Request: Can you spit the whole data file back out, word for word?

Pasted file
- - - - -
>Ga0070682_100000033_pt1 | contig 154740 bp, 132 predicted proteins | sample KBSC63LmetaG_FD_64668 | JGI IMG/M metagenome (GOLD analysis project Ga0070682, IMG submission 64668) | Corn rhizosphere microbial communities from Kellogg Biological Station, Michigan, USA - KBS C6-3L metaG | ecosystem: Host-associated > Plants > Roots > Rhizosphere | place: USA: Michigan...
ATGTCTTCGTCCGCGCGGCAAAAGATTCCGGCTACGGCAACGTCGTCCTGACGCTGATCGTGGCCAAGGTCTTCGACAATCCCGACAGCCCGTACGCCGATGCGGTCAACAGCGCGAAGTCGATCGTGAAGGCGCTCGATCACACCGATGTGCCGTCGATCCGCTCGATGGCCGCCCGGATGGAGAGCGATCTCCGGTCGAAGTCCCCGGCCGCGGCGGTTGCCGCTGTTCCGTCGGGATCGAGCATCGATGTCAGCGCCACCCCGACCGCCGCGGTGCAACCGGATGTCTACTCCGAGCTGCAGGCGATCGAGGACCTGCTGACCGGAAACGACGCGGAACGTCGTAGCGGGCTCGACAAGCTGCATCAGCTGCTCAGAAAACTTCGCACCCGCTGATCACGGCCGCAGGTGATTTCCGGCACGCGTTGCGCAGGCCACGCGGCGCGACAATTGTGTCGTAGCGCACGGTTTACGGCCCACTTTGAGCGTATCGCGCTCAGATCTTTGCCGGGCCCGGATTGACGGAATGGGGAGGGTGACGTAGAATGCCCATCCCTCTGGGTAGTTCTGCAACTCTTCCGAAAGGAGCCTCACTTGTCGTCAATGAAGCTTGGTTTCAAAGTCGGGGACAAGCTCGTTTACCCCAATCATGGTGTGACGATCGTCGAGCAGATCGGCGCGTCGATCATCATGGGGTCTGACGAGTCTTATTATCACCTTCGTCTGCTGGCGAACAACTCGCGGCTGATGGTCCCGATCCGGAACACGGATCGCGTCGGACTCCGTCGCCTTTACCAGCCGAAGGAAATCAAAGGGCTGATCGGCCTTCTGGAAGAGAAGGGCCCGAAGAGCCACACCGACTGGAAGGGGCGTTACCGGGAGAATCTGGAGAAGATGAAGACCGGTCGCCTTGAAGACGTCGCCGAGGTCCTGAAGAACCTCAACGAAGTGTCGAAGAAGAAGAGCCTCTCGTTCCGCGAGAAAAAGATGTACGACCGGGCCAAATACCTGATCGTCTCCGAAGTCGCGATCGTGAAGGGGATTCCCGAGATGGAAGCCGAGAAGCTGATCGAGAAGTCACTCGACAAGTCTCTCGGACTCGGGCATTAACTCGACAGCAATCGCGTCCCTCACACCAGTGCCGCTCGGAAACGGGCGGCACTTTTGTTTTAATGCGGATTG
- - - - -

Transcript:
>Ga0070682_100000033_pt1 | contig 154740 bp, 132 predicted proteins | sample KBSC63LmetaG_FD_64668 | JGI IMG/M metagenome (GOLD analysis project Ga0070682, IMG submission 64668) | Corn rhizosphere microbial communities from Kellogg Biological Station, Michigan, USA - KBS C6-3L metaG | ecosystem: Host-associated > Plants > Roots > Rhizosphere | place: USA: Michigan...
ATGTCTTCGTCCGCGCGGCAAAAGATTCCGGCTACGGCAACGTCGTCCTGACGCTGATCGTGGCCAAGGTCTTCGACAATCCCGACAGCCCGTACGCCGATGCGGTCAACAGCGCGAAGTCGATCGTGAAGGCGCTCGATCACACCGATGTGCCGTCGATCCGCTCGATGGCCGCCCGGATGGAGAGCGATCTCCGGTCGAAGTCCCCGGCCGCGGCGGTTGCCGCTGTTCCGTCGGGATCGAGCATCGATGTCAGCGCCACCCCGACCGCCGCGGTGCAACCGGATGTCTACTCCGAGCTGCAGGCGATCGAGGACCTGCTGACCGGAAACGACGCGGAACGTCGTAGCGGGCTCGACAAGCTGCATCAGCTGCTCAGAAAACTTCGCACCCGCTGATCACGGCCGCAGGTGATTTCCGGCACGCGTTGCGCAGGCCACGCGGCGCGACAATTGTGTCGTAGCGCACGGTTTACGGCCCACTTTGAGCGTATCGCGCTCAGATCTTTGCCGGGCCCGGATTGACGGAATGGGGAGGGTGACGTAGAATGCCCATCCCTCTGGGTAGTTCTGCAACTCTTCCGAAAGGAGCCTCACTTGTCGTCAATGAAGCTTGGTTTCAAAGTCGGGGACAAGCTCGTTTACCCCAATCATGGTGTGACGATCGTCGAGCAGATCGGCGCGTCGATCATCATGGGGTCTGACGAGTCTTATTATCACCTTCGTCTGCTGGCGAACAACTCGCGGCTGATGGTCCCGATCCGGAACACGGATCGCGTCGGACTCCGTCGCCTTTACCAGCCGAAGGAAATCAAAGGGCTGATCGGCCTTCTGGAAGAGAAGGGCCCGAAGAGCCACACCGACTGGAAGGGGCGTTACCGGGAGAATCTGGAGAAGATGAAGACCGGTCGCCTTGAAGACGTCGCCGAGGTCCTGAAGAACCTCAACGAAGTGTCGAAGAAGAAGAGCCTCTCGTTCCGCGAGAAAAAGATGTACGACCGGGCCAAATACCTGATCGTCTCCGAAGTCGCGATCGTGAAGGGGATTCCCGAGATGGAAGCCGAGAAGCTGATCGAGAAGTCACTCGACAAGTCTCTCGGACTCGGGCATTAACTCGACAGCAATCGCGTCCCTCACACCAGTGCCGCTCGGAAACGGGCGGCACTTTTGTTTTAATGCGGATTG